Maria Victoria Sánchez Vives
The growing knowledge of synaptic physiology and brain circuits, together with the development of new instruments with which to register, analyze and model the activity of a large number of neurons has made possible to address one of the great pending challenges in neuroscience: to understand the relationship between the activity of the neuron population and behavioral performance. The objective of the systems neuroscience group is to address this challenge combining experimental studies in cerebral cortex networks with a combined experimental and theorical approach.
Main lines of research
- Electrical activity generation and control mechanisms in neuronal networks – specifically, in the cerebral cortex.
- Mechanisms of neuronal activity synchronization in cortical networks.
- Distributed cortical network mechanisms implicated in selective attention, working memory, perceptual decision-making and executive control.
- Use of virtual reality in neuroscience
- Cortical networks and EVENT
Lab (Virtual Environments in
Neuroscience and Technology).
Headed by Dr. Maria Victoria
Neuronal connectivity and cellular and synaptic properties determine and shape the emergent population activity (spontaneous or invoked) generated by the neuronal networks. Such activity has effects upon the network, with the regulation of relevant mechanisms such as synaptic plasticity. We are interested in different aspects of the activity generated: the mechanisms that regulate it, the information it encodes, and the consequences of this activity upon the network.
Changes in the functional structure of the cerebral cortex results into altered patterns of the emergent activity. We are studying this in transgenic mice that are models of different neurological disorders. The understanding of these changes gives us hints mechanisms underlying these processes and their possible reversion with treatment.
Lastly, integration of the cortical information giving rise to body representation and the combination of brain-computer interfaces and virtual reality for understanding these processes, is another research line of our group, as part of the EVENT Lab (http://www.event-lab.org).
- Theoretical neurobiology of
cortical networks. Headed by Dr.
Albert Compte (IDIBAPS)
We investigate the mechanisms that support working memory and memory-guided discriminations in neuronal networks of the cerebral cortex. We study the role of microcircuit connectivity, long-range intracortical feedback loops, and synaptic dynamics in maintaining active memories over short periods of time. We formulate our hypothesis quantitatively in computational network models, we test their behavioral predictions in psychophysical experiments, and we analyze neural data from collaborating laboratories to validate or refute the proposed mechanisms.
- Cortical Circuit Dynamics. Headed
by Dr. Jaime de la Rocha (IDIBAPS)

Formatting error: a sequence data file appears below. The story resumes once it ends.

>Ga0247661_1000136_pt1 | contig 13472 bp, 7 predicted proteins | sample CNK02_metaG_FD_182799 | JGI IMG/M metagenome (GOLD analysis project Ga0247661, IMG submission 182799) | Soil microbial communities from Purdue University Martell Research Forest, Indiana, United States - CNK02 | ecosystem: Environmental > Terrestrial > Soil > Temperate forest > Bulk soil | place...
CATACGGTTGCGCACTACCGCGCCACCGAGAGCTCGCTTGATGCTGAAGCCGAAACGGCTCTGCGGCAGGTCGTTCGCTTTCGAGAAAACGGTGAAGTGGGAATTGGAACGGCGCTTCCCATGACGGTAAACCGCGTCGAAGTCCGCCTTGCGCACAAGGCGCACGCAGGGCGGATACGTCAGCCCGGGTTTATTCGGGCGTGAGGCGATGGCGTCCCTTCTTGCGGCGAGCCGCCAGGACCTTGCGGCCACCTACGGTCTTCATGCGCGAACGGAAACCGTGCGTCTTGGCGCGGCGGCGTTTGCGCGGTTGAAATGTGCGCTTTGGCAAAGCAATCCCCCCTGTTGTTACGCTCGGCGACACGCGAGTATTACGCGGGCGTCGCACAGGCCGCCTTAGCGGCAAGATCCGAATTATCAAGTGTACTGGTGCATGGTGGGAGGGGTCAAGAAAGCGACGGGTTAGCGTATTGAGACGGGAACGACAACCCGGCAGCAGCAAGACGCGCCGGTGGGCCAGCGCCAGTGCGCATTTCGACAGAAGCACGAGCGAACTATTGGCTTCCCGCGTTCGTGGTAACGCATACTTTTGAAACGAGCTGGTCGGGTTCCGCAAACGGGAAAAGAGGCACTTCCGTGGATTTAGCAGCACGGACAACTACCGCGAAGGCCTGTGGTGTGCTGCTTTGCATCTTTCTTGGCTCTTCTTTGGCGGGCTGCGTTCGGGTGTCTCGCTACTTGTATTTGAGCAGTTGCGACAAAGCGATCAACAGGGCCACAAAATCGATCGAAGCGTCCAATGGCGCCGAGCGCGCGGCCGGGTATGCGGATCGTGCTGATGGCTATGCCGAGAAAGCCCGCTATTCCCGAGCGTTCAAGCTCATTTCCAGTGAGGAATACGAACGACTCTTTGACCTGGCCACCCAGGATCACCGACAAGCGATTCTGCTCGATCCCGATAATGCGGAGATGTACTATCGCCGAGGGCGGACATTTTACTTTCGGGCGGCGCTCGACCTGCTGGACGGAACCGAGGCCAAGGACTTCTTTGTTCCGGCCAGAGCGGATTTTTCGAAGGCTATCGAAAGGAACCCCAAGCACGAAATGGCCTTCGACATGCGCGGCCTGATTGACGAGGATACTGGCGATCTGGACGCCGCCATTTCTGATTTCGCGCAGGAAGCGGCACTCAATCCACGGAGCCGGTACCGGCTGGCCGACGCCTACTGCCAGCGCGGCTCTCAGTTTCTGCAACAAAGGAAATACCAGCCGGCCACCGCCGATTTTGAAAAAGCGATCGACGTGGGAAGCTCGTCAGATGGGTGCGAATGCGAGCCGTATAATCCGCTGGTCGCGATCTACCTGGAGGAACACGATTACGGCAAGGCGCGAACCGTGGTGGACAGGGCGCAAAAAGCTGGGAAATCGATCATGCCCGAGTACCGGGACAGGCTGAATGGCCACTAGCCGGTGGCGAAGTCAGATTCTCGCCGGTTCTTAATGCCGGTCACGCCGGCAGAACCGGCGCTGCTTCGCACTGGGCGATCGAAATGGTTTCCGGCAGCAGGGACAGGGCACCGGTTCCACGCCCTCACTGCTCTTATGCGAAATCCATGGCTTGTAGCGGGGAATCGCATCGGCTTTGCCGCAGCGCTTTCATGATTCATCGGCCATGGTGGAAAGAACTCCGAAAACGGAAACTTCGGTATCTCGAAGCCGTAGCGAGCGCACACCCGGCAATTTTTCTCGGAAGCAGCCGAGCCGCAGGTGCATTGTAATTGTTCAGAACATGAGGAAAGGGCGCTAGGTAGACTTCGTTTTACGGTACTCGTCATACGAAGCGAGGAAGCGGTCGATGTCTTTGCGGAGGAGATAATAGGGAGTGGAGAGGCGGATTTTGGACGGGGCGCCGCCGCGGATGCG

We study of the neuronal mechanisms underlying perception and decision making. In particular we are interested in the neural basis of auditory representation, its dependence on brain state and expectation. We investigate the generation and spatio-temporal structure of ongoing cortical activity and its impact on perception. We are particularly interested in the variability observed in cortical activity, the underlying mechanisms and its impact on behavior. Our techniques include cortical recordings in rats, quantitative analysis and computational modeling.
Theoretical Neurobiology of Cortical Circuits
Our research aims at understanding the mechanisms that operate in the cortical microcircuit in order to conduct computations of relevance to behavior. The tools we use are computer-implemented cortical network models with biological plausibility, and technically sophisticated data-analysis tools. We work in parallel at two levels. On the one hand, we model the activity of the cortical microcircuit in order to understand and quantify the mechanisms underlying the generation of population activity in the circuit. On the other hand, we study the physiological bases of cognitive capacities such as working memory and selective attention, and their dysfunction in psychiatric disorders.
Cortical Circuit Dynamics
JAIME DE LA ROCHA
We study the neuronal circuit mechanisms underlying cognitive functions such as perception, decision making and memory. For this purpose we train rats and mice to perform simple perceptual discrimination tasks and try to characterize the variables that determine their behavior (e.g. stimulus features, brain state, short-term memory, etc). We aim to determine the brain areas where these variables are represented and the detailed circuit dynamics underlying their processing. We are interested on the generation of ongoing cortical activity, its relation to neuronal variability and their impact on behavior. We also investigate how expectation is generated from recent experiences and how it impacts the representation of sensory stimuli. We combine population cortical recordings, quantitative analysis and computational modeling to address these questions. We moreover apply this methodology to understand the mechanisms underlying some cognitive impairments characteristic of neural disorders such as anti-NMDAR encephalitis or schizophrenia.